Did you ever get the dimensions you needed?  I think all 86 Skis have the same measurements but I do have a Silver that I can grab some numbers for you.  I'm also looking to so stringers in the next year or three so this thread caught my eye along with the elephant.

pylon to base of observer's seat.
pylon to inside edge of battery box.
pylon to base of driver's seat.
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Post Options Post Options   Thanks (0) Thanks(0)   Quote andrewmarani Quote  Post ReplyReply Direct Link To This Post Posted: January-18-2023 at 5:01pm
No, I still need those dimensions.  If you can send them that would be awesome.  Yeah, i've been following the elephant discussion as well.  Not sure what I can do to help.

Currently I have the main stringers made, cut to the curve of the hull and notched for the engine cradle etc.  Too cold last weekend to epoxy them in place and I'm taking my wife away this weekend just for fun or, perhaps, to make up for all the previous weekends spent working on the boat...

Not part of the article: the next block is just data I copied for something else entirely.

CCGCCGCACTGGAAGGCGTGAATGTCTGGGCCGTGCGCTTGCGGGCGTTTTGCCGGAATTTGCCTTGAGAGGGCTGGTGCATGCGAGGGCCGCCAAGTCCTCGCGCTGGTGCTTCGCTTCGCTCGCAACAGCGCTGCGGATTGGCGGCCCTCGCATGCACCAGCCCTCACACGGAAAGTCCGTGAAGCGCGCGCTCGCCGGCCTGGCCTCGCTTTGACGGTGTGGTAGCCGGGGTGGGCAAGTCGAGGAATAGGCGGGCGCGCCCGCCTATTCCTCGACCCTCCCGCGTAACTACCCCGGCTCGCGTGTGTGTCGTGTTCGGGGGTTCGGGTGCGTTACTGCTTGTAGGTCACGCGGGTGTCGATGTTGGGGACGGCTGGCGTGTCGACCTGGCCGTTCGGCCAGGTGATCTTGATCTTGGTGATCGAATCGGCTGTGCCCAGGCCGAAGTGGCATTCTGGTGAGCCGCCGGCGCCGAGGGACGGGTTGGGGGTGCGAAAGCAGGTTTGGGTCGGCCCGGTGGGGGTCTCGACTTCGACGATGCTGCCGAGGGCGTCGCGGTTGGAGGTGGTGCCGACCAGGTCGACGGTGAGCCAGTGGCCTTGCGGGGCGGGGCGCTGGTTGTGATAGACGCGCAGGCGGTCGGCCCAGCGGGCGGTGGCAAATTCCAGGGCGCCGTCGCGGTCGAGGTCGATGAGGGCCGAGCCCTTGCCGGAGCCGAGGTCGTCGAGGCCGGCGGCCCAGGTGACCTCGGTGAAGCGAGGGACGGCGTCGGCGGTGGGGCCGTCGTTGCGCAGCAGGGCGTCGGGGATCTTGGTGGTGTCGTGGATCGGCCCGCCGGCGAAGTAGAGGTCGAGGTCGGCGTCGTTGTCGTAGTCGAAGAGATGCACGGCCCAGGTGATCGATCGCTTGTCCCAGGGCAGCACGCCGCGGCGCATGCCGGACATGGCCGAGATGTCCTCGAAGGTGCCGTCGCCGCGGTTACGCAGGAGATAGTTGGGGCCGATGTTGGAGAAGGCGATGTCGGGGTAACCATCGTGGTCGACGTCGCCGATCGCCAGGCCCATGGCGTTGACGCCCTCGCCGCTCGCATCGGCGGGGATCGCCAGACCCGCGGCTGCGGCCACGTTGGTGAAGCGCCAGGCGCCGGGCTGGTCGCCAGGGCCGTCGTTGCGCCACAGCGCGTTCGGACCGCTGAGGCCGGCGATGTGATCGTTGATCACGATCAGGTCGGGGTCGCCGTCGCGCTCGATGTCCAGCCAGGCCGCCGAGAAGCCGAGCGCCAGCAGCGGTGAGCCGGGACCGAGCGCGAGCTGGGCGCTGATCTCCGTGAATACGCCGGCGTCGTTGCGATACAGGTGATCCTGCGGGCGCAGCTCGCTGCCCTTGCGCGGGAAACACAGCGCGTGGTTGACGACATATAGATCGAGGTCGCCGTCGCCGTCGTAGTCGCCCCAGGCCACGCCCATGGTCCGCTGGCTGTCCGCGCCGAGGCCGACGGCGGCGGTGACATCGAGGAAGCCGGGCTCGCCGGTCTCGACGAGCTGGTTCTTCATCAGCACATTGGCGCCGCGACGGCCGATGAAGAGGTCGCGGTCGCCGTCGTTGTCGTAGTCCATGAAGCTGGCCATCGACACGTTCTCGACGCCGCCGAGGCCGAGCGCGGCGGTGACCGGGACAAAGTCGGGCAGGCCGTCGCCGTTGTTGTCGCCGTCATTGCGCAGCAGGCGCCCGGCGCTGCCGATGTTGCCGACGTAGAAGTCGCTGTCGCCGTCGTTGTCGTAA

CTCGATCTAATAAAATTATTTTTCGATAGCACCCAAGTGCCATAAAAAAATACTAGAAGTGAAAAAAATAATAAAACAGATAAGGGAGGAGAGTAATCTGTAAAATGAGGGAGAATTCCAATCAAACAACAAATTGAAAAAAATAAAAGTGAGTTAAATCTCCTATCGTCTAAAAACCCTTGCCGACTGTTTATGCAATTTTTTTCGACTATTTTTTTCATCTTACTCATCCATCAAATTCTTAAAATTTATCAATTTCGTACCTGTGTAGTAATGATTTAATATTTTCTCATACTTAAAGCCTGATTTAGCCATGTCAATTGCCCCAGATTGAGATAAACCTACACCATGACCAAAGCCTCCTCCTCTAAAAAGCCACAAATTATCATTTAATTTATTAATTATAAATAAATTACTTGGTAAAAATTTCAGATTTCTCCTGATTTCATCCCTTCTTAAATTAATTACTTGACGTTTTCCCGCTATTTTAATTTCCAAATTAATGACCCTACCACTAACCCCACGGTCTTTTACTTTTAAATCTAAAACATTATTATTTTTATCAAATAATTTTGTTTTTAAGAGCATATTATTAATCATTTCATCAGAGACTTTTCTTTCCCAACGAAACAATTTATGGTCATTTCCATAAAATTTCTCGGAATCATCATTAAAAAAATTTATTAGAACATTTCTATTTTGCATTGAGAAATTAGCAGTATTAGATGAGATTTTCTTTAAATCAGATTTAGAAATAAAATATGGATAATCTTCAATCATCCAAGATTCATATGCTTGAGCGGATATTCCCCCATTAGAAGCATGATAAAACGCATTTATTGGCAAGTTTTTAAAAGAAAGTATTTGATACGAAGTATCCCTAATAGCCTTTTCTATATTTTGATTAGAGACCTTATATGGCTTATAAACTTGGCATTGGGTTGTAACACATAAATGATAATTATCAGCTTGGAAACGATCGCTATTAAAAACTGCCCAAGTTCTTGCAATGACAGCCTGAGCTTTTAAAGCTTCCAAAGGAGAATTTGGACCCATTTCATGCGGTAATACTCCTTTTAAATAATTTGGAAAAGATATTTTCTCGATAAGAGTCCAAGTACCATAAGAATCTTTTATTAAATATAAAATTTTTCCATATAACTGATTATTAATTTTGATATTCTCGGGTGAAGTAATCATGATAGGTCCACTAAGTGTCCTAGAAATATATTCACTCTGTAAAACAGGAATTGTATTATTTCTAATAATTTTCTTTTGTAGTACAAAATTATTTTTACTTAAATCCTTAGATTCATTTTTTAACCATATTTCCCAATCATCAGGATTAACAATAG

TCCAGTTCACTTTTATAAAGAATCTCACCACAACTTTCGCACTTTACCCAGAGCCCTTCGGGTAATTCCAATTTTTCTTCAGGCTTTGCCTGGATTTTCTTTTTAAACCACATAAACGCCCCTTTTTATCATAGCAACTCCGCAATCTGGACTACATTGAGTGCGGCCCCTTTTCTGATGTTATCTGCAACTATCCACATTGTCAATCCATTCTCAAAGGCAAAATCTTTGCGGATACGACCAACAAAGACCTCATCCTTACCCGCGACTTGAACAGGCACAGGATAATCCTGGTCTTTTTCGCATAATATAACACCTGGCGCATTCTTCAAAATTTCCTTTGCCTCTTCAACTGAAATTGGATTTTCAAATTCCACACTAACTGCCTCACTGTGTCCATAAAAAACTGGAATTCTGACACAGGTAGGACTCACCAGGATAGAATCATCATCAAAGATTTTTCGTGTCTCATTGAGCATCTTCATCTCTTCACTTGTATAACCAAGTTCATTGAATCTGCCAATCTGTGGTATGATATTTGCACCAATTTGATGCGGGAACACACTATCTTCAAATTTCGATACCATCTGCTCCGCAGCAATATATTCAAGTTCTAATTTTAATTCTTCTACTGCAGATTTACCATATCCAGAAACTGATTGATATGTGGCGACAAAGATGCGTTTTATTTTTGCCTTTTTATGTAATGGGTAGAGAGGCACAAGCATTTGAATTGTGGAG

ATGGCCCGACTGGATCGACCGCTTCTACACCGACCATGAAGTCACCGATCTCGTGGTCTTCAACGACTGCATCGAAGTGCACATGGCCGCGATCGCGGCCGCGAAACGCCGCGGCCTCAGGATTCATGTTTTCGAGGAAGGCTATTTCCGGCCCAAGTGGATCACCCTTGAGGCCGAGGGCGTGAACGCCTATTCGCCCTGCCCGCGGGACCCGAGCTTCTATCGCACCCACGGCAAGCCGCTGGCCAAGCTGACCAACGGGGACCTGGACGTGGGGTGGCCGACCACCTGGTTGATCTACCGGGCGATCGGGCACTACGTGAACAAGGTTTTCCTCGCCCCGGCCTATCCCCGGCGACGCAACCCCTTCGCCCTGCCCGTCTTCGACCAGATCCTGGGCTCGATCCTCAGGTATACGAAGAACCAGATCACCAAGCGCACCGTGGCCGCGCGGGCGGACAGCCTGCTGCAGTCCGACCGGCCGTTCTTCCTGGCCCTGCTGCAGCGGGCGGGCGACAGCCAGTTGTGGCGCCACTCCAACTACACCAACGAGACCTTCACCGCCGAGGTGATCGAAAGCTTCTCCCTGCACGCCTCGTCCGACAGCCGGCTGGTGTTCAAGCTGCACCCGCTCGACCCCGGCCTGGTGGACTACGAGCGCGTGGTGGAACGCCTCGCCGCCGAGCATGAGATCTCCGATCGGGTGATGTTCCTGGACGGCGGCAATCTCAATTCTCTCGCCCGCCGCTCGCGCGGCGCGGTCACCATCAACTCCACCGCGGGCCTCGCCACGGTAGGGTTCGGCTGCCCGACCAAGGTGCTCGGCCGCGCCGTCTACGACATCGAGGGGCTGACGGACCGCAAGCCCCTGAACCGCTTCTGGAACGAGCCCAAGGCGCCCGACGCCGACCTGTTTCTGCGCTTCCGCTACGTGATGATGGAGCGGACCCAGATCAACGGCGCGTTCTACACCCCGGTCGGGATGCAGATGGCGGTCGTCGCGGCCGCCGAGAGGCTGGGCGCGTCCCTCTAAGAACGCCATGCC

Since it's been too cold to epoxy, I've started roughing out the Coosa floor panels and the installed secondary stringers give me a level line at the right height to work from.  Lot's of measuring, cutting and shaving to fit the curve of the boat's sides.  Once I have the floor panels cut and dropped temporarily in place, those dimensions will help me figure out where to reinforce for screws.

i've got pictures of the progress to post but waiting for picture posting to go active again.
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Post Options Post Options   Thanks (0) Thanks(0)   Quote va-river-tique Quote  Post ReplyReply Direct Link To This Post Posted: January-30-2023 at 3:13pm
I took these measurements from the bow side of the pylon.

pylon to base of observer's seat is 12 1/4 inches.
pylon to inside edge of battery box is 26 1/4 inches.
pylon to base of driver's seat is 6 inches.
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Post Options Post Options   Thanks (0) Thanks(0)   Quote andrewmarani Quote  Post ReplyReply Direct Link To This Post Posted: January-30-2023 at 3:44pm